COLUMBIA — With Georgia’s stacked tailback rotation, there was no need to depend on a passing game. So when quarterback Jacob Eason went down and freshman Jake Fromm stepped in last year, he had a simple instruction.
“Don’t lose the game.”
Hand off. Almost always take the “R” in the burgeoning “RPO” — run-pass option. If you have to throw, stick to the short sideline hitches.
Not that Fromm can’t throw. He’s got an arm as powerful as any quarterback in the league.
But he didn’t have to.
This year, it’s more of the same. Despite losing runners Nick Chubb and Sony Michel, the Bulldogs have D’Andre Swift, Elijah Holyfield and Brian Herrien (James Cook is a fourth option, but is suspended the first half this week after a targeting ejection). Georgia’s game plan is to let those guys dictate the offense and Fromm’s arm will be used to get the ball to them and slot receivers.
After watching Fromm complete 16 of 22 passes for 196 yards last year, South Carolina will try to stop it. The book on Fromm may read that he doesn’t have to win it by himself, but the Gamecocks will approach him as if he will.
“Most of them were RPOs, and they do a really good job and were very effective in last year’s game with that,” USC coach Will Muschamp said. “I don’t know that Jake totally gets the credit he deserves. He’s very accurate with what he did with the football and it speaks for itself what he did as a true freshman.”
Against USC in last season’s 24-10 Georgia victory, Fromm threw four deep balls, including one on the first play of the game that fell incomplete. Another was knocked away by Jamarcus King in the end zone, and another was off a scramble where he launched for the sideline and it fell out of bounds.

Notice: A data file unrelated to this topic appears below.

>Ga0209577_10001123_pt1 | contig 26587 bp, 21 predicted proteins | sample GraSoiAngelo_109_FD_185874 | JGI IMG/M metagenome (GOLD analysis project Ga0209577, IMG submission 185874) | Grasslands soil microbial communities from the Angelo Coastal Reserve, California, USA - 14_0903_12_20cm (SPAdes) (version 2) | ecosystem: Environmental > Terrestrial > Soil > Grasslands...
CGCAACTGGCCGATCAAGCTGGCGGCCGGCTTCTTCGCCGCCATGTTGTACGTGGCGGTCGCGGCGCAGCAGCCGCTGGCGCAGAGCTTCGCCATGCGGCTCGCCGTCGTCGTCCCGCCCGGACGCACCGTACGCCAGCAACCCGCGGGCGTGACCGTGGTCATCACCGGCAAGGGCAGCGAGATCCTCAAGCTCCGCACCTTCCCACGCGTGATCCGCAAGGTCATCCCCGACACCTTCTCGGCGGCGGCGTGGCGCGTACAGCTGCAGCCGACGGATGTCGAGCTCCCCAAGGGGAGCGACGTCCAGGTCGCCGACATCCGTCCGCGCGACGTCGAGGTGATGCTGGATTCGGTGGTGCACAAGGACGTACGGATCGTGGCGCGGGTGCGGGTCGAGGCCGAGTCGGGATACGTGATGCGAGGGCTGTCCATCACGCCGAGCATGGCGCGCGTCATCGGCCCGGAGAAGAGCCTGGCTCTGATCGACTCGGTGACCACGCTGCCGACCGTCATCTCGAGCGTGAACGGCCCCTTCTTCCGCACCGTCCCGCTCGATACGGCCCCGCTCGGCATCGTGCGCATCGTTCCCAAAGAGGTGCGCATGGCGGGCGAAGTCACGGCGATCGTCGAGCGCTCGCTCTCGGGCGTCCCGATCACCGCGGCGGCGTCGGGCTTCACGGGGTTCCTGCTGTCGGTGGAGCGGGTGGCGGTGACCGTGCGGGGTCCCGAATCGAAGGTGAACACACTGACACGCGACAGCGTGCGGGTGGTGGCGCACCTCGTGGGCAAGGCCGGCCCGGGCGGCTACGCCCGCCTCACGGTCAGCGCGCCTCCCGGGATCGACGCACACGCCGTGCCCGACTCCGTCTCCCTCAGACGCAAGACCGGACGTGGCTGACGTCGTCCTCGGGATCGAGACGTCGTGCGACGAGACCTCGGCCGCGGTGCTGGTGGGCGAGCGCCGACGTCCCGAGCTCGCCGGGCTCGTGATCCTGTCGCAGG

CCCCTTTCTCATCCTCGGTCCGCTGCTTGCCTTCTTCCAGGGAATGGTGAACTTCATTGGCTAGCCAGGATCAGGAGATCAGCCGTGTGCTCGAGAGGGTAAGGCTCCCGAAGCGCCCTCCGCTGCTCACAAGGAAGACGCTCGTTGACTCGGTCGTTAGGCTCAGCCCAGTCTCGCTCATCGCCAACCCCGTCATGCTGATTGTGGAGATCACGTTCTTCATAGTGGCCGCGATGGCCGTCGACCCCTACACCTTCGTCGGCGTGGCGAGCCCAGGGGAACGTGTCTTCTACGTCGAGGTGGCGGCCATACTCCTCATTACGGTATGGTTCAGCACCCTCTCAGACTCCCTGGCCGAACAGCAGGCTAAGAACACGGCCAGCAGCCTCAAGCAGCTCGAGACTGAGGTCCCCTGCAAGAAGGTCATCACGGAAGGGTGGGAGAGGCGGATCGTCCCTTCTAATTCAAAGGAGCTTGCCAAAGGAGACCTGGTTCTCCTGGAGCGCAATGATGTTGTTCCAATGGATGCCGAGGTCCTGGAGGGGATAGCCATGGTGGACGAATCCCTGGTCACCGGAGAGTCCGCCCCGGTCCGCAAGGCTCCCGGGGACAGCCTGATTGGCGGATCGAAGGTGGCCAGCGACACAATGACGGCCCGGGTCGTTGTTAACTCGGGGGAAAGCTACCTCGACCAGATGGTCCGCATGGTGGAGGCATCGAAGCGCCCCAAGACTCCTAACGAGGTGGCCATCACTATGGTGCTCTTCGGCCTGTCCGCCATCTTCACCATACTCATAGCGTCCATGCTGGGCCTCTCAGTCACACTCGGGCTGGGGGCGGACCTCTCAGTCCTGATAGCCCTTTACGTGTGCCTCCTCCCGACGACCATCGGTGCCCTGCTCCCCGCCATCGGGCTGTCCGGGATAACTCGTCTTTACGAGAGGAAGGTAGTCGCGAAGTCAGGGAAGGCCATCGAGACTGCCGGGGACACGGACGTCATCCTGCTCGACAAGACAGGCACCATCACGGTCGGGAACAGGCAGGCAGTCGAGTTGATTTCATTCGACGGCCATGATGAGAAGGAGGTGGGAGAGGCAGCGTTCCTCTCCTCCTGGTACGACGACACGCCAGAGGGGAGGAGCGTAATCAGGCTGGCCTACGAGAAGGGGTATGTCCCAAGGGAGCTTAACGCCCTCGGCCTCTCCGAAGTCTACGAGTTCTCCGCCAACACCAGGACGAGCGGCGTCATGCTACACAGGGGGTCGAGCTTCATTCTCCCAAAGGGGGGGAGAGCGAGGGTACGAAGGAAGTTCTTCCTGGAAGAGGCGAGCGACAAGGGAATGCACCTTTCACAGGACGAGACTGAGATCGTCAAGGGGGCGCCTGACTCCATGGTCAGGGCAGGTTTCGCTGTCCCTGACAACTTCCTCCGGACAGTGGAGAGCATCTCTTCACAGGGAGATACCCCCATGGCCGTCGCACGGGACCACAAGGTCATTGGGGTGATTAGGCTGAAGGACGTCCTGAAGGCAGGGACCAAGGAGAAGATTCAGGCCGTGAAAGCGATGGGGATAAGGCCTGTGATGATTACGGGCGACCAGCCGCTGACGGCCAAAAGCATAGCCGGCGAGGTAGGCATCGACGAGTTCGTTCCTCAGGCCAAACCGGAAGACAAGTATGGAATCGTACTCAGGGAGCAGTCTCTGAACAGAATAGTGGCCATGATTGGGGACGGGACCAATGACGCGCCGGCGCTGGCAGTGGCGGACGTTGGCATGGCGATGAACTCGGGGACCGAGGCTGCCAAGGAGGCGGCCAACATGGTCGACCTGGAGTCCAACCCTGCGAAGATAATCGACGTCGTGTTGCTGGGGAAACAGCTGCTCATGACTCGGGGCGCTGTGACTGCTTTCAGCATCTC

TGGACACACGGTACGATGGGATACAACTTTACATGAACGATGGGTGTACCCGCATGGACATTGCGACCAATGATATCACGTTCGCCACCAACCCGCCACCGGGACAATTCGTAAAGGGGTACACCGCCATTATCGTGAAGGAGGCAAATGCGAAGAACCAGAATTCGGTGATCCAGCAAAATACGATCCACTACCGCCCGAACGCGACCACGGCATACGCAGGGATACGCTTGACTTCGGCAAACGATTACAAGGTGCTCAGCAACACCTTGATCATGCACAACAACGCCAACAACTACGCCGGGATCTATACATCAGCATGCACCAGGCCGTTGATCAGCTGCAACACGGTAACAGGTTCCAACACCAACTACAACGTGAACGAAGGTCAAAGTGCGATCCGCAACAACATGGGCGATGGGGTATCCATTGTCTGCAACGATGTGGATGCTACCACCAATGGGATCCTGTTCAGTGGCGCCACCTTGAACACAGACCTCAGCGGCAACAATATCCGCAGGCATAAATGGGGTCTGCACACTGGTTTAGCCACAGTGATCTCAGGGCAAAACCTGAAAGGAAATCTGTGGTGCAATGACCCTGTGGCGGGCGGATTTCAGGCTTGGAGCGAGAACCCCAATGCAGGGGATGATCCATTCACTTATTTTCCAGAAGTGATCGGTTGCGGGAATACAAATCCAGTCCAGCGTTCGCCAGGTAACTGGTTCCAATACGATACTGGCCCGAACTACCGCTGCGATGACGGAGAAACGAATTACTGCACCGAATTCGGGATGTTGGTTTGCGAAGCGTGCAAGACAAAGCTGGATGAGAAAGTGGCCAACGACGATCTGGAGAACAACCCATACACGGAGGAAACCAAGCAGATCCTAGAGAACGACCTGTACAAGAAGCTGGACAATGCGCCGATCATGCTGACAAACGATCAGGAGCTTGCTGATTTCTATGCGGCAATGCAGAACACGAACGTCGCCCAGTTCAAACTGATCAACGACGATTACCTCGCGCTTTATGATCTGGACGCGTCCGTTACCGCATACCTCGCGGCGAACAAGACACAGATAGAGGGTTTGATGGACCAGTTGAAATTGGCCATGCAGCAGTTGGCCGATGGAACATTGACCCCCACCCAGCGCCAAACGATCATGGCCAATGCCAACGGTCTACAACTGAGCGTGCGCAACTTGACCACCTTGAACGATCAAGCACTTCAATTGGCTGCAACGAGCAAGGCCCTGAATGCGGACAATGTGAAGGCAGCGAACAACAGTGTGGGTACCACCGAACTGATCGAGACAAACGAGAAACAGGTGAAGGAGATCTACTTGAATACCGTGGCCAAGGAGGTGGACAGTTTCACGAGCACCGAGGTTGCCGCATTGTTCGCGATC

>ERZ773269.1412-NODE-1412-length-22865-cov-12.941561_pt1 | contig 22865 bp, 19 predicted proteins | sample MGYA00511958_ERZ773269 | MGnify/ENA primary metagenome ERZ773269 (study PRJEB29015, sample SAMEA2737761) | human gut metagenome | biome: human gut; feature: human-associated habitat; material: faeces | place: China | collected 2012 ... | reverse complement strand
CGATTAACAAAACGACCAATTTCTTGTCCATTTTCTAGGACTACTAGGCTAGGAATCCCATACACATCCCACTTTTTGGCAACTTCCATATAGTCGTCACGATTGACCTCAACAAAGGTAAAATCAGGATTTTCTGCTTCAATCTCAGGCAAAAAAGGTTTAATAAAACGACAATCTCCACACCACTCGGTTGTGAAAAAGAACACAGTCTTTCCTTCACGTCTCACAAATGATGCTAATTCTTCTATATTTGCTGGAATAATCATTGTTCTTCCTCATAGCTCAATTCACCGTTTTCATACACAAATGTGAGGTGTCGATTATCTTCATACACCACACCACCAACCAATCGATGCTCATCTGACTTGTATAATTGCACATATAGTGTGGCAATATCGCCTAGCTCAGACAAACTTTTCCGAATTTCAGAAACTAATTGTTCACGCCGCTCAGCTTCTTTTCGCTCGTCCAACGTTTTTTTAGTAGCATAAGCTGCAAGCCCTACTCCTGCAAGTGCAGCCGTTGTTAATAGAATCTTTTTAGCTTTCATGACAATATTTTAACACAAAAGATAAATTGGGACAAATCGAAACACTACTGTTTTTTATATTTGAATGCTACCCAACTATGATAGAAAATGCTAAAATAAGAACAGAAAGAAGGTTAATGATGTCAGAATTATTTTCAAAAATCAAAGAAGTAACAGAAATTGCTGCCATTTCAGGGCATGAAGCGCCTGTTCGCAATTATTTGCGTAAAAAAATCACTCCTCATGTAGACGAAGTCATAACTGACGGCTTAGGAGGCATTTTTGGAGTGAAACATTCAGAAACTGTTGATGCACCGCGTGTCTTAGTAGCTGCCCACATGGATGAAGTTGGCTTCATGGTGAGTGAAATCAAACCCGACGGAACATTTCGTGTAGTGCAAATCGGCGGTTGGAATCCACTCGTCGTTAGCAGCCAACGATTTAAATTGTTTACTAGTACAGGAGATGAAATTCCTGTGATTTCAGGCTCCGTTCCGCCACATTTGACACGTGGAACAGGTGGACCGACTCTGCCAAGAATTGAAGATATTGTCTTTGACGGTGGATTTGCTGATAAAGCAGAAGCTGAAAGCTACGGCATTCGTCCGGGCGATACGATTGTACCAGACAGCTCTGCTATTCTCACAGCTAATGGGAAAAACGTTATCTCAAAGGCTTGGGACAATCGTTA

The other was a pretty back-shoulder catch for a touchdown. Nine of the rest of Fromm’s throws were short curls to the sideline, designed to get the receiver the ball and let them run.
“He’s a good quarterback,” USC linebacker Bryson Allen-Williams said. “They balance it a lot with the run game. We got to make sure we stay in our gaps and do our job, and come to play, because they’re going to try to bully you.”
It’s extremely tough to get a pass-rush or apply tight man coverage on the edges when the QB is trying to nickel-and-dime a team downfield. Blitz and the ball’s already gone; the corners play tight off the line and risk losing the receiver on the first move, leaving him running free downfield.
USC is playing a man down in the secondary for the first half this week (Nick Harvey, also ejected last week for targeting). Rashad Fenton and Keisean Nixon, who started at corner against Coastal Carolina, know what they’ll have to do.
“It’s not difficult at all,” Fenton murmured. “We’ll have to play them very close, though, stop the separation.”
There may be only so much they can do, but the Gamecocks have seen it before. They adjusted to it in the second half last year and improved their coverage, although Georgia still won the game.
A second round of improving may yield a different result.